Price collapse: Oil sector exposure may impact Nigerian banks, CBN says

*Central Bank of Nigeria.

*Central Bank of Nigeria.

Oscarline Onwuemenyi
06 October 2016, Sweetcrude, Abuja – The Central Bank of Nigeria (CBN) has disclosed that oil and gas exposures, which constitute about 40 per cent of the banks’ loan portfolio, may have an untoward impact on the nation’s banks.

The Deputy Governor (Economic Policy) of CBN, Dr. Sarah Alade, who disclosed this in an interview with The Banker magazine, pointed out however that only about 50 per cent, of the 40 per cent mentioned above, was to the upstream sector, where the greatest risk currently resides.

She said, “These loans were booked when the price of oil was $140 per barrel. Now that oil has fallen to about $40 per barrel, the obligors are finding it difficult to meet repayment obligations. Consequently, most of these facilities have been restructured.”

The reduced repayments have exacerbated the foreign currency liquidity stress of the banks, as some of these loans were granted in foreign currency.

However, Alade emphasised, the stress tests conducted by the CBN showed that if up to half of these exposures are lost, the banking system is resilient enough to absorb these losses with their exceptionally high capital ratios, which is made up mainly of loss-absorbing Tier 1 capital.

After experiencing an average growth rate of seven per cent over the past decade, gross domestic product [GDP] growth in the second quarter of 2016 stood at -2.6 per cent.

The Nigerian economy is facing a number of challenges as a result of the oil price slump. These include low government revenue, low capital inflow, a high unemployment rate, large currency depreciation and low financial buffers.

According to Alade, to reverse this trend and restore macroeconomic stability, a number of short-term and long-term monetary and fiscal policy measures geared towards resuscitating the economy are being implemented.

She said: “The fiscal policy measures have included mobilising non-oil revenue through broadening the tax base to increase the fiscal space; liberalising the fuel price regime to remove risks to public finances; and implementing policies to remove impediments to growth, such as measures to improve governance.

The latest International Monetary Fund (IMF) Article IV 2016 report admitted that Nigerian banks are ‘generally well-capitalised and more resilient’ today than during the period of the global financial crisis of 2008/09, which resulted in several banking failures around the world and intervention in the Nigerian banking sector.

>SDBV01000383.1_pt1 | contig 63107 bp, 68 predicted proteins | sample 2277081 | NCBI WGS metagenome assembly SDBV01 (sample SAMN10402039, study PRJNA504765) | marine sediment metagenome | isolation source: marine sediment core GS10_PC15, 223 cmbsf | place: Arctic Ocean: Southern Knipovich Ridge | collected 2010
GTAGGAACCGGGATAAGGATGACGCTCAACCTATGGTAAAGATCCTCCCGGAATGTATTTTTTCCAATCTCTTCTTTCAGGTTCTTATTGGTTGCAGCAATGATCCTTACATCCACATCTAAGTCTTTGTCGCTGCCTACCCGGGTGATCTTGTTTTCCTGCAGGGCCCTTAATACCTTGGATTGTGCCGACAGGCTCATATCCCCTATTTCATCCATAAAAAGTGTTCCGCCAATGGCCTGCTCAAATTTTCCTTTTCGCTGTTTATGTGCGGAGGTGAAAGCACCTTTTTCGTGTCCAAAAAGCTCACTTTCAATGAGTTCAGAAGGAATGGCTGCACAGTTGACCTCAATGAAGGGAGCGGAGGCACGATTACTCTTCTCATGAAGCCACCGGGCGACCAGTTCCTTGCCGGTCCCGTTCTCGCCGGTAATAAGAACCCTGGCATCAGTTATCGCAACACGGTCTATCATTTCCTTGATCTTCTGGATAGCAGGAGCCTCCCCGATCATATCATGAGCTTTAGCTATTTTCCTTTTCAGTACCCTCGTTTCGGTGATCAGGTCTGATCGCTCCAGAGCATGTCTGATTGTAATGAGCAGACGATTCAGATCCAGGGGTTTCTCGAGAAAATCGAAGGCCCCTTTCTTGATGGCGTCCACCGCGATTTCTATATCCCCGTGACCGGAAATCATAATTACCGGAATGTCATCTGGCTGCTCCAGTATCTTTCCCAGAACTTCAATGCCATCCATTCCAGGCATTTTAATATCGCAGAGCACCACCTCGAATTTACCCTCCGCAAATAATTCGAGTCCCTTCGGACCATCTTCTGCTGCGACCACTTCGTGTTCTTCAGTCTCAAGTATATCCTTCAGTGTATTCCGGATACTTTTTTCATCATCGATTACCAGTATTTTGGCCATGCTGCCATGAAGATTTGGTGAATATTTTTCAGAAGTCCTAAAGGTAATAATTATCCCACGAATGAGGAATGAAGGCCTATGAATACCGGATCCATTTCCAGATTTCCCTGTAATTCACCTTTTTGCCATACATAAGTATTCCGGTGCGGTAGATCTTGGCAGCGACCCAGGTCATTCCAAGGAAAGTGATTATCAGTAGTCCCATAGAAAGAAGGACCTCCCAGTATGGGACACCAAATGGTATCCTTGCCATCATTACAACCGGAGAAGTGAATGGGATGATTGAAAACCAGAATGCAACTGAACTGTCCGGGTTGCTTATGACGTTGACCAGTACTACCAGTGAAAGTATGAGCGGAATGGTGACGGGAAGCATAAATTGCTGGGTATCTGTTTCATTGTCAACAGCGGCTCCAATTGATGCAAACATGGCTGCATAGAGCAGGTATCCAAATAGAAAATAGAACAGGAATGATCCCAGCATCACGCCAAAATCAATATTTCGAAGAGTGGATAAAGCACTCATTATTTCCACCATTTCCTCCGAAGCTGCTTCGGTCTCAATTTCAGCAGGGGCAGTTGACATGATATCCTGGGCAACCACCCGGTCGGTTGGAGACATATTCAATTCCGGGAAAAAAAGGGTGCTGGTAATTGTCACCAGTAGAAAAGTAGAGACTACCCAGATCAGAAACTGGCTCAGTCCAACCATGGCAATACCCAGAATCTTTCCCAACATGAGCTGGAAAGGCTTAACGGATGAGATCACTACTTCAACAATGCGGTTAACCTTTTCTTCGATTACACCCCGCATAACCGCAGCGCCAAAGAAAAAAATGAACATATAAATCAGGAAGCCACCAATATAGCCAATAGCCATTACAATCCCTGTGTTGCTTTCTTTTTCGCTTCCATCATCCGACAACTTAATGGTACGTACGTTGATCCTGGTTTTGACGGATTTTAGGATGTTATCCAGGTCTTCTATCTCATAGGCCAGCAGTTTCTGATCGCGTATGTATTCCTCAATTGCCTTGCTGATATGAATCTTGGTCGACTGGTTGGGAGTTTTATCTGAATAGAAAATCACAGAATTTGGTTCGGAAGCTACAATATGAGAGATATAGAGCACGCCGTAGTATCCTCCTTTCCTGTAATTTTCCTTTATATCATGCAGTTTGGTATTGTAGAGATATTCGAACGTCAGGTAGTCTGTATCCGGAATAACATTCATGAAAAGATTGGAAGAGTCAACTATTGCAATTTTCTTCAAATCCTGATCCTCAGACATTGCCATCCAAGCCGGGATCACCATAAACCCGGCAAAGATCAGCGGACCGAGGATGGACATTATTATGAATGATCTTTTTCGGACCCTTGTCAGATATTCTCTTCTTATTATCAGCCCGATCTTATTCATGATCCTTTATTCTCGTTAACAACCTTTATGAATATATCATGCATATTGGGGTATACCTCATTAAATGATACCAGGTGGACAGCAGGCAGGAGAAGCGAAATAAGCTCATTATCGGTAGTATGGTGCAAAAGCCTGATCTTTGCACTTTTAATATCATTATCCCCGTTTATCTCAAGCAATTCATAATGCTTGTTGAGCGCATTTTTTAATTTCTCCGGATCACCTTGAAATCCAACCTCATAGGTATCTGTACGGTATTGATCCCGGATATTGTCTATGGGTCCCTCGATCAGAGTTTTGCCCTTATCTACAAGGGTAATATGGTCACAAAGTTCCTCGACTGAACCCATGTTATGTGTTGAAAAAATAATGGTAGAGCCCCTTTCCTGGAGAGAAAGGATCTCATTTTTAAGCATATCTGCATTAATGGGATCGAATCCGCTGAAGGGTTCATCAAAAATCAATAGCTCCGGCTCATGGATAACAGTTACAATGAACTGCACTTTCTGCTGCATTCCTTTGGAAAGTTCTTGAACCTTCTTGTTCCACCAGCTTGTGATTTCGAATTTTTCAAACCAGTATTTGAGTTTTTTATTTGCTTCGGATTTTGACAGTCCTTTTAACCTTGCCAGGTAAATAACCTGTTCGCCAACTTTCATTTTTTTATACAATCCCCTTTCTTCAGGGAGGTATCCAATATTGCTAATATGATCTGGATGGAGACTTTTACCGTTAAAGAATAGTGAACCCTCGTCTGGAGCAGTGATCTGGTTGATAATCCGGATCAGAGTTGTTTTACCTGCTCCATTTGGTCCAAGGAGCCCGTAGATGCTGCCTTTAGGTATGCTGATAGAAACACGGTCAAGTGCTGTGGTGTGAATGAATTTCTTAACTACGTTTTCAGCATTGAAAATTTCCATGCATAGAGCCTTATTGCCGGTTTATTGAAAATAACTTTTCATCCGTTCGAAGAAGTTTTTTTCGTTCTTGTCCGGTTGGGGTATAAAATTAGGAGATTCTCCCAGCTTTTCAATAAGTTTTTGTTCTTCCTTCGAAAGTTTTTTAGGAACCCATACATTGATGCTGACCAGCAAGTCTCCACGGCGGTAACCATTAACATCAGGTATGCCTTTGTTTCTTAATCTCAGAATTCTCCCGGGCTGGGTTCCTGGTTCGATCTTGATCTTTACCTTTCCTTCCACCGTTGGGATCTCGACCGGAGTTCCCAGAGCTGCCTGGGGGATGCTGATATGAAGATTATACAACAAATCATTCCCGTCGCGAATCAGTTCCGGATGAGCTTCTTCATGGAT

Alade noted that on the macro-prudential front, the central bank has implemented a number of policies to help strengthen and ensure stability in the banking system. One of the policies implemented was to increase the requirement for general provisioning on performing facilities from one per cent to two per cent with effect from November 11, 2015.

She explained that, “The tight monetary policy stance adopted by the bank is aimed at attracting foreign investment in the country and containing inflationary pressure. The persistent upsurge in inflation calls for monetary policy intervention. The increase in monetary policy rate will help to dampen inflation pressure, and also attract foreign inflows into the country to cushion the lost revenue from both lower oil prices and lower output.

“This shows that there is an adequate and effective mix of both monetary and fiscal policies to deal with the emerging challenges. Nigeria’s fiscal and monetary architecture is robust enough to contain the emerging threats to monetary and fiscal stability.”

Responding to a question on what the central bank was doing to support private sector’s access to capital, she said: “Access to capital is crucial to realising the growth objective of the Nigerian economy. The CBN has always been conscious of the need to support growth, and to provide an environment conducive to growth through the formulation and implementation of appropriate monetary policies and development finance initiatives.

She added that in order to address the dearth of capital to the private sector, the bank has taken a number of steps. “These include strengthening financial capacity and managerial support for development finance institutions via an injection of equity or long-term loans and the provision of board or management personnel to provide technical expertise and governance support.

“The central bank has also deferred the implementation of the domestic systemically important bank capital buffer of to enable banks to have sufficient headroom for lending. Other forbearances on some prudential requirements without compromising the safety of the banks were granted,” she added.

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